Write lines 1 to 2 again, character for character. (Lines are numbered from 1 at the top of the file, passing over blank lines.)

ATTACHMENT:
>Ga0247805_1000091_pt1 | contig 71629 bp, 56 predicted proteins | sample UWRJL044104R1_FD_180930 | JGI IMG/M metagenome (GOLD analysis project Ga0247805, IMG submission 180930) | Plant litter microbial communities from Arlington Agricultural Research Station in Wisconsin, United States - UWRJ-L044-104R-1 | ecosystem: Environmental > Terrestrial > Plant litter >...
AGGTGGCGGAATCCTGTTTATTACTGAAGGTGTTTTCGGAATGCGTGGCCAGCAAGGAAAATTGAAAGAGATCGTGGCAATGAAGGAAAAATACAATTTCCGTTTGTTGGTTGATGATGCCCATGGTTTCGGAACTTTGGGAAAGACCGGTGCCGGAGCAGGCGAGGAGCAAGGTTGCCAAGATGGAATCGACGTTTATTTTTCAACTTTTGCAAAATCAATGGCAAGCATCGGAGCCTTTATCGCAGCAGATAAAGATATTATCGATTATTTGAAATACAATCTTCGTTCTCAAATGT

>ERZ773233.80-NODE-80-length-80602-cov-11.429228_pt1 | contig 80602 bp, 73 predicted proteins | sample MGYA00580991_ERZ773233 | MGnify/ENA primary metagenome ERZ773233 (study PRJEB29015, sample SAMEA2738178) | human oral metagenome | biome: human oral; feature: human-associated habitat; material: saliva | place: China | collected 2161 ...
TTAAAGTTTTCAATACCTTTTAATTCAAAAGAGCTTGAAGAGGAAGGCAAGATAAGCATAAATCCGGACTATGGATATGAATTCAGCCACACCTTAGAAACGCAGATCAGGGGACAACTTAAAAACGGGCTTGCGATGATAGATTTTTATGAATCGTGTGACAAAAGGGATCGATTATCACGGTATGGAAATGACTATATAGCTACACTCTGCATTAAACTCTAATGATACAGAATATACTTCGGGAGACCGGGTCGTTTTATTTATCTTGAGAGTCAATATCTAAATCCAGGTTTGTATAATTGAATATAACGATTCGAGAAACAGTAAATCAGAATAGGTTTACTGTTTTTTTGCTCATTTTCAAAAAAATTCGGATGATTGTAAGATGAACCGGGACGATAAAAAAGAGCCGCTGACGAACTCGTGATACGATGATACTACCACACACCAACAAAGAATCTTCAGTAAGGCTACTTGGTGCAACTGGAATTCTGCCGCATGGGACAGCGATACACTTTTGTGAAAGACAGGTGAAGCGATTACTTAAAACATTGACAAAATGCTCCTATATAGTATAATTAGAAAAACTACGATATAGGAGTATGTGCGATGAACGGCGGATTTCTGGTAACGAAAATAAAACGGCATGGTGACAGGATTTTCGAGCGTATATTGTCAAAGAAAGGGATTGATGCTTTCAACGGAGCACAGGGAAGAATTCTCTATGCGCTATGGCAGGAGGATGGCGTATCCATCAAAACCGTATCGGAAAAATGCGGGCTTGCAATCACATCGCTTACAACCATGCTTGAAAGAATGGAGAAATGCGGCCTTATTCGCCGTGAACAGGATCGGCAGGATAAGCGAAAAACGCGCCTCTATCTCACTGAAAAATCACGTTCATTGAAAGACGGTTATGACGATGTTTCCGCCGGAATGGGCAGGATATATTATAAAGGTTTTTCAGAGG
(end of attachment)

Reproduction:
>Ga0247805_1000091_pt1 | contig 71629 bp, 56 predicted proteins | sample UWRJL044104R1_FD_180930 | JGI IMG/M metagenome (GOLD analysis project Ga0247805, IMG submission 180930) | Plant litter microbial communities from Arlington Agricultural Research Station in Wisconsin, United States - UWRJ-L044-104R-1 | ecosystem: Environmental > Terrestrial > Plant litter >...
AGGTGGCGGAATCCTGTTTATTACTGAAGGTGTTTTCGGAATGCGTGGCCAGCAAGGAAAATTGAAAGAGATCGTGGCAATGAAGGAAAAATACAATTTCCGTTTGTTGGTTGATGATGCCCATGGTTTCGGAACTTTGGGAAAGACCGGTGCCGGAGCAGGCGAGGAGCAAGGTTGCCAAGATGGAATCGACGTTTATTTTTCAACTTTTGCAAAATCAATGGCAAGCATCGGAGCCTTTATCGCAGCAGATAAAGATATTATCGATTATTTGAAATACAATCTTCGTTCTCAAATGT